Ctenophorus fordi facts for kids
Quick facts for kidsMallee dragon
|Distribution of Ctenophorus fordi|
Ctenophorus fordi, commonly known as the Mallee dragon, Mallee military dragon, or Mallee sand-dragon, is a species of agamid lizard occurring in the arid parts of southern Australia. The Mallee Dragon was named after Dr. Julian Ralph Ford (1932-1987). Dr. Ford was an ornithologist, herpetologist, and chemist who work at the Western Australian Museum. He collected the lizard holotype and many of the paratypes.
Ctenophorus fordi is a small endemic Australian lizard that grows to a maximum size of 5cm snout-vent length .C.fordi display a dark reddish-orange coloration with a pale dorso-lateral stripe extending from the posterior region of the neck to the anterior portion of the tail. The pale stripe is bordered by a thin, black strip. The dark orange-brown region enclosed by the pale stripe is flecked with small pale spots.
It is commonly found in south-eastern Western Australia and through southern South Australia. Some populations are also found in occupying western Victoria and New South Wales. Lizard species richness is higher in arid Australia than anywhere else globally. Pianka (2012) states that infertile soils of central Australia contribute indirectly to promote high reptile diversity
Ecology and behaviour
The main habitat type for Malee Dragons include shrubs and hummock grass The Mallee dragon lives in sandy arid to semi-arid areas of Mallee woodland and spinifex, as well as vegetated sand dunes. They prefer areas of Mallee that haven't been burnt for around 30 years, when spinifex cover is at its maximum.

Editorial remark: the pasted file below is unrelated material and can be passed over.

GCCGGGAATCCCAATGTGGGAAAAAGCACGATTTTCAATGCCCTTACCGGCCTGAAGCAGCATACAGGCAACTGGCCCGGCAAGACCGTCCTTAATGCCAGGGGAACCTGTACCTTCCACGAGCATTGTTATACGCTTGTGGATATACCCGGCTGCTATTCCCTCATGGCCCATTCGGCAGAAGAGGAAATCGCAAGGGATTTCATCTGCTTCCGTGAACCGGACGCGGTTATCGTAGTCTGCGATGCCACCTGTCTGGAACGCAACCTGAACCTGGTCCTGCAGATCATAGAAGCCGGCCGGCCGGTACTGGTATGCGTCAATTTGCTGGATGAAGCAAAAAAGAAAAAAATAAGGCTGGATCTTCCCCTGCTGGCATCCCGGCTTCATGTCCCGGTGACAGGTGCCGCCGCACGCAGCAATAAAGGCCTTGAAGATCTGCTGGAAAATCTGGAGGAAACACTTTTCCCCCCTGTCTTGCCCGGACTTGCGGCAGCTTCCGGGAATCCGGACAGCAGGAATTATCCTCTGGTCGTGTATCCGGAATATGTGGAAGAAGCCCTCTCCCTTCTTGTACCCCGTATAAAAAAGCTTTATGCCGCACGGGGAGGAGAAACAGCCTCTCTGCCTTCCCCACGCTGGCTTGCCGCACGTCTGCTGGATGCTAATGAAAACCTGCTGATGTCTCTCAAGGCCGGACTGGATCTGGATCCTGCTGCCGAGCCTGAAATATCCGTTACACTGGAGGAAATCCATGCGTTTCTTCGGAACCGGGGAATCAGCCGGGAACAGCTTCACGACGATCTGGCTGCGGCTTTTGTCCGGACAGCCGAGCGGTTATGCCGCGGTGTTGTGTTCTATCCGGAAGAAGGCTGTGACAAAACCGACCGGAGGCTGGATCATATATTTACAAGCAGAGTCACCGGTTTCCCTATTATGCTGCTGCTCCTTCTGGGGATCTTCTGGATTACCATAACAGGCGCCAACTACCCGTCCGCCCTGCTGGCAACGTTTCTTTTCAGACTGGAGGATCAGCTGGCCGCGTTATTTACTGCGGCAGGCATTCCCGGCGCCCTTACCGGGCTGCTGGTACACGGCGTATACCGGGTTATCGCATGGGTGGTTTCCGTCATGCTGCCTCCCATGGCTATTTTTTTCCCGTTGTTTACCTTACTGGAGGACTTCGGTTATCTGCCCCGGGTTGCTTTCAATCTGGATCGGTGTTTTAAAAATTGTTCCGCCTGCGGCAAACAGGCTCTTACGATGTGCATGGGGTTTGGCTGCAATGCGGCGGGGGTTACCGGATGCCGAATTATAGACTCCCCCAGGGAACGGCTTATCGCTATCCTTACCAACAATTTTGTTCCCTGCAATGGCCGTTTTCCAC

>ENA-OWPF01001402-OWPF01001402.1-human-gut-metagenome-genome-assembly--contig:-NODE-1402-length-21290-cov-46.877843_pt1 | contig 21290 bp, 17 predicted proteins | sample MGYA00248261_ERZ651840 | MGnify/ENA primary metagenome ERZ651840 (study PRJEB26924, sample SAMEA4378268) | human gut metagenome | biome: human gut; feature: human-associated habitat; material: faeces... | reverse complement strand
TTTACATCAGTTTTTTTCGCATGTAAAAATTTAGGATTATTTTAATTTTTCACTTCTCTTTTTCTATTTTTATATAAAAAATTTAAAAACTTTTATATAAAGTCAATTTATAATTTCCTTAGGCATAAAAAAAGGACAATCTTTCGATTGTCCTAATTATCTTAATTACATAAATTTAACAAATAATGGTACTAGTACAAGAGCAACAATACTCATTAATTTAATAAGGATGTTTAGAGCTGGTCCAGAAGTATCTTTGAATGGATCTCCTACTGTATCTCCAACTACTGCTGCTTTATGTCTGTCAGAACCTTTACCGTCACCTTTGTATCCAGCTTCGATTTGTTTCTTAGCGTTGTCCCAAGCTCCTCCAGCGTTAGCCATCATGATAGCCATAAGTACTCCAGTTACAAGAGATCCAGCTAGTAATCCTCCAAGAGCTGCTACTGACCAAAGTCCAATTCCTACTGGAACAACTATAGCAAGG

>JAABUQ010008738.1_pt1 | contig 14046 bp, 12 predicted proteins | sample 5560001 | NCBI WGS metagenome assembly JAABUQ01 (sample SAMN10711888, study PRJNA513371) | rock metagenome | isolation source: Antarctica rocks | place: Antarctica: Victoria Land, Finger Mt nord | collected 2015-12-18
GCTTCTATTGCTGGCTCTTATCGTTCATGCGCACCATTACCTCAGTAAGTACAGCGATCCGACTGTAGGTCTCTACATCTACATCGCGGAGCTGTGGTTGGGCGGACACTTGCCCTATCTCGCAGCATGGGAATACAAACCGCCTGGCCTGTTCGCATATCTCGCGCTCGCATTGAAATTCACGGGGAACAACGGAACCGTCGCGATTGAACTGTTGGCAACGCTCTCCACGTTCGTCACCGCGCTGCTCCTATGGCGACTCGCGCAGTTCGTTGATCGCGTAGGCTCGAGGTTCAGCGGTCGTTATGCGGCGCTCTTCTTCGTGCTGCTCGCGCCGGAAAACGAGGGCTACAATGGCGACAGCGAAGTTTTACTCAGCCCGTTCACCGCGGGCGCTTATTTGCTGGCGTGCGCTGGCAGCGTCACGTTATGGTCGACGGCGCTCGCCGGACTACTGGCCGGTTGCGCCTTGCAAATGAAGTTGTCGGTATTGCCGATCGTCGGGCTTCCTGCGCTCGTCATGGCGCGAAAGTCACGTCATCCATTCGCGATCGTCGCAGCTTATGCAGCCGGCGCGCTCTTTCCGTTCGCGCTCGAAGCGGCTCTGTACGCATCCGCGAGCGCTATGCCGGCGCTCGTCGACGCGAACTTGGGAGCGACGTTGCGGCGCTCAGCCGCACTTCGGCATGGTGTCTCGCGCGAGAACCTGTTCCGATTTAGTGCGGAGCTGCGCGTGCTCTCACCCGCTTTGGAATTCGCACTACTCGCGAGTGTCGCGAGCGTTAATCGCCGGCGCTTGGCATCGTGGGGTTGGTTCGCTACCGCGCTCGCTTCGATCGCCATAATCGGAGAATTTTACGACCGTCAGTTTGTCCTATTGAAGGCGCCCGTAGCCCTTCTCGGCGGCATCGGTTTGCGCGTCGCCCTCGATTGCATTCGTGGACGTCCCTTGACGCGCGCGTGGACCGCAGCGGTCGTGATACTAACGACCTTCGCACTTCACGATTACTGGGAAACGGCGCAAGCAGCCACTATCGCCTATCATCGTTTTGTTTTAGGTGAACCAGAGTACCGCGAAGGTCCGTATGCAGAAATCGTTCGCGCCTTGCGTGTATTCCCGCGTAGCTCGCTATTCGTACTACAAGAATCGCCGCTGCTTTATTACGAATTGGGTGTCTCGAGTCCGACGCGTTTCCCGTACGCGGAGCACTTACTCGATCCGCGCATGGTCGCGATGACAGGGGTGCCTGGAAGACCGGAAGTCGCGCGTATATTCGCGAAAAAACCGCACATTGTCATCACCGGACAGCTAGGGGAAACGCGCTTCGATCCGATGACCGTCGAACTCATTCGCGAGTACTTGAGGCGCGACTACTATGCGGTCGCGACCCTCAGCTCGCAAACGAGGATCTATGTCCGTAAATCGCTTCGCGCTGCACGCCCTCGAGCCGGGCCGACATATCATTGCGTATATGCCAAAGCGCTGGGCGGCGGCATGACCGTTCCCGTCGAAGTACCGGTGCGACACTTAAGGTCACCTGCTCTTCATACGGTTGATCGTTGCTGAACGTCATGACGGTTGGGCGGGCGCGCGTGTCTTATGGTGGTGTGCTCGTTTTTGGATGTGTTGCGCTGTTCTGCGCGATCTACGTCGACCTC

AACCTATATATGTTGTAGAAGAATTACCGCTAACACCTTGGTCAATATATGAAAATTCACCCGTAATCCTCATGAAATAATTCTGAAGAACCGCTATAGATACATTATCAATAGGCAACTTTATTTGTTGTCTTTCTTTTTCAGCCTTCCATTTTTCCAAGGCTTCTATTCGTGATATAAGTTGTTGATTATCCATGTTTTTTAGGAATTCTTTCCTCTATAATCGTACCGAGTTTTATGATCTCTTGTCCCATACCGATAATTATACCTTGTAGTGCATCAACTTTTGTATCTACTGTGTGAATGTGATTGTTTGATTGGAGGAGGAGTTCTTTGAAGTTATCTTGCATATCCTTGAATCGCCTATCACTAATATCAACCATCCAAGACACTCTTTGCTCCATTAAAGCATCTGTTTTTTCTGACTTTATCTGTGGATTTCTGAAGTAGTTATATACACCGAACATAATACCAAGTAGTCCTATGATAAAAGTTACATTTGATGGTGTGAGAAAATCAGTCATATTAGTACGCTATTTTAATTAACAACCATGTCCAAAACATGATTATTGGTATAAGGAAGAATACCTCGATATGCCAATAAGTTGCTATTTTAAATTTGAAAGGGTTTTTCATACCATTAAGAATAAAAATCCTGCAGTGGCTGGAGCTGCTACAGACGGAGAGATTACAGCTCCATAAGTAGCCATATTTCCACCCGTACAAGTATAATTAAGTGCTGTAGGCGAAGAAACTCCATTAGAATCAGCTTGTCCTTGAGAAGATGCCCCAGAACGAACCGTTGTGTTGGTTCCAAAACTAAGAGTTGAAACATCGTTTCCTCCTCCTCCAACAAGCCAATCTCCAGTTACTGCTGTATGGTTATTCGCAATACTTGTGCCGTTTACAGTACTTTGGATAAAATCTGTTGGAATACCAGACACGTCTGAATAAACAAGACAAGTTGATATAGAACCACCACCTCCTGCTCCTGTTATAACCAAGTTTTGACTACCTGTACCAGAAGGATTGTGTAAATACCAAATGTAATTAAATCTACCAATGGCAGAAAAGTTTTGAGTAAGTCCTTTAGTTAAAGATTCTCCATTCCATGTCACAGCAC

Mallee Dragons emerge from dormancy in August, males appear about four weeks earlier than females. Active even on very hot days, they forage in sandy, open areas, and will dash for cover into nearby grasses or low bushes if disturbed or pursued. Males are territorial.
The signaling behaviour of C.Fordi is composed almost exclusively of head bobs, which both males and females produce when they encounter another individual
The Mallee Dragon's diet would largely consist of ants
Mallee Dragon reproduces sexually, with an oviparous and dioecious reproduction method. Mating occurs in spring. Females produces sequential clutches of two to five eggs over the reproductive season and the offspring hatch from December to March. Males are not territorial and there has been no evidence of male-male aggression.
The species is currently not listed as a conservation concern according to the International Union for Conservation of Nature (IUCN). The Mallee Dragon is protected in various national parks. These include the Mallee Cliffs National Park, Yathong Nature Reserve in New South Wales, the Currawinya National Park in Queensland, and the Murray-Sunset National Park in Victoria
The Mallee Dragon is vulnerable to various threats. These include:
- Habitat loss from land clearing. Between 1997 and 1999 in Queensland, 89 million reptiles were killed each year due to land clearing.
- Habitat degradation by introduced species such as cattle and rabbits
- Habitat modification caused by climate change
- Death on roads
- Feral predators such as dogs, cats, pigs, and foxes
- Threats from introduced cane toad
- Threats from emerging diseases
- Sadlier, R.A., Shea, G.M. (1989). "The reptiles of Mungo National Park and the Willandra Lakes region". Herpetofauna, 19(2), pp. 9–27.
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